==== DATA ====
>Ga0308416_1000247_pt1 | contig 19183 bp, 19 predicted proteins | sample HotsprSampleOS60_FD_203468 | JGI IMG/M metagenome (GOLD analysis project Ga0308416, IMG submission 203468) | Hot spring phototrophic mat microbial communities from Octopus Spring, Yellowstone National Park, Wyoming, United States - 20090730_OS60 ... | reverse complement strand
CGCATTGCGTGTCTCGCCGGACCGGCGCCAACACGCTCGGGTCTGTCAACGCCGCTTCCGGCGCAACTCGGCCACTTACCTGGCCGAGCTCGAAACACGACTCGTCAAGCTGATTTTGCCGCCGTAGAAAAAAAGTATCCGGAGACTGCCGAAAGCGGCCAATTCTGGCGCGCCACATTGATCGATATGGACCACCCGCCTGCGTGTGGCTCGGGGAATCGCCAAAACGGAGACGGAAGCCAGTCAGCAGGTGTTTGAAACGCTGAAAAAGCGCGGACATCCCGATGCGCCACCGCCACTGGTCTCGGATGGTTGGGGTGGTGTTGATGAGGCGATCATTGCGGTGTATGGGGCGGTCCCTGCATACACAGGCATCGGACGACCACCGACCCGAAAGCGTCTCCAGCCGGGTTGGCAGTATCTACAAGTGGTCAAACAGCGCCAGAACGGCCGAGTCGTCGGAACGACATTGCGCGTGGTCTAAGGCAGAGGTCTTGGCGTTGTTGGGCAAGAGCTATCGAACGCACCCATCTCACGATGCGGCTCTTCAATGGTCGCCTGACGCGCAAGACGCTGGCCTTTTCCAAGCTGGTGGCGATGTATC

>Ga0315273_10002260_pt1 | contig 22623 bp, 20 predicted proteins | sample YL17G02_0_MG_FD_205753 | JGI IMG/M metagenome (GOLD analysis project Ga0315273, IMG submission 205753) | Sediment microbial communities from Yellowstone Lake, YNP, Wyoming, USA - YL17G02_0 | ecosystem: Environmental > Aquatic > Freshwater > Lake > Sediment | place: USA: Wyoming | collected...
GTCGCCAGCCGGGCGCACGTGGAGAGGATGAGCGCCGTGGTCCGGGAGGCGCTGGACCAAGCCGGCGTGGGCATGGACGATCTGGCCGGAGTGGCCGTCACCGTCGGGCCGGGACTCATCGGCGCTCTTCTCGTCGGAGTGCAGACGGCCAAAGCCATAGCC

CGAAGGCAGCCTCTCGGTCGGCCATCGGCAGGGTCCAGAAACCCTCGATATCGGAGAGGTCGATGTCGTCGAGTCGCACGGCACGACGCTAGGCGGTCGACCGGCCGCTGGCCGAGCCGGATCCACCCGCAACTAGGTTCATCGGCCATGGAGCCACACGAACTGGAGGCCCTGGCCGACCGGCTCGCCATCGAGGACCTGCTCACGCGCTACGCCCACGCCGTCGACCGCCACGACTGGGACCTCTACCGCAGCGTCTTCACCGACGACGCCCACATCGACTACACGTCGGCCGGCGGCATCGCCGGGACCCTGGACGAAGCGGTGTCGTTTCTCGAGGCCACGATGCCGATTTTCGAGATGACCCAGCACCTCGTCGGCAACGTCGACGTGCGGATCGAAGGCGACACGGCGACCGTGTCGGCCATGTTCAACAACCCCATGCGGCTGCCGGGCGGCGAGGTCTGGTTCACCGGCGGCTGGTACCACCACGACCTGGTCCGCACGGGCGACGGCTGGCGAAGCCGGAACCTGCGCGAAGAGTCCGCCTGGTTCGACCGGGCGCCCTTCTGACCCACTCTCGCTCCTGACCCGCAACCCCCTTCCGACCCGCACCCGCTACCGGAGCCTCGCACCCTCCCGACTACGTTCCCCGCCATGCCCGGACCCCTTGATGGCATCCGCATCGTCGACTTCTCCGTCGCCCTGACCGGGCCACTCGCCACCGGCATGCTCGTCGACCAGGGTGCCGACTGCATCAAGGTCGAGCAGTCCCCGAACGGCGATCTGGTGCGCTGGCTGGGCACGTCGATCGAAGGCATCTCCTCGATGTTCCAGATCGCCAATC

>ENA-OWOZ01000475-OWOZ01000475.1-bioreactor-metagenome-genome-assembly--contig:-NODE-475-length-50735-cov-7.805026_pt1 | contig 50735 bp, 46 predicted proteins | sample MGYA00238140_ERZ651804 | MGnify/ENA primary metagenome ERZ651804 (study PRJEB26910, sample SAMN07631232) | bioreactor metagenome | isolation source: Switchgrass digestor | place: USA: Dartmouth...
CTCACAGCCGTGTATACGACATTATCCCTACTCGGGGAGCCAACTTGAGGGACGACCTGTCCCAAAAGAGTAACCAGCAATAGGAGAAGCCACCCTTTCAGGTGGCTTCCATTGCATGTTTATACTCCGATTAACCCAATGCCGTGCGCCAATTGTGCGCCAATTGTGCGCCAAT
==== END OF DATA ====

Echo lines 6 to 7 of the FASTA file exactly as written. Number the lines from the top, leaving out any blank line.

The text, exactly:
>ENA-OWOZ01000475-OWOZ01000475.1-bioreactor-metagenome-genome-assembly--contig:-NODE-475-length-50735-cov-7.805026_pt1 | contig 50735 bp, 46 predicted proteins | sample MGYA00238140_ERZ651804 | MGnify/ENA primary metagenome ERZ651804 (study PRJEB26910, sample SAMN07631232) | bioreactor metagenome | isolation source: Switchgrass digestor | place: USA: Dartmouth...
CTCACAGCCGTGTATACGACATTATCCCTACTCGGGGAGCCAACTTGAGGGACGACCTGTCCCAAAAGAGTAACCAGCAATAGGAGAAGCCACCCTTTCAGGTGGCTTCCATTGCATGTTTATACTCCGATTAACCCAATGCCGTGCGCCAATTGTGCGCCAATTGTGCGCCAAT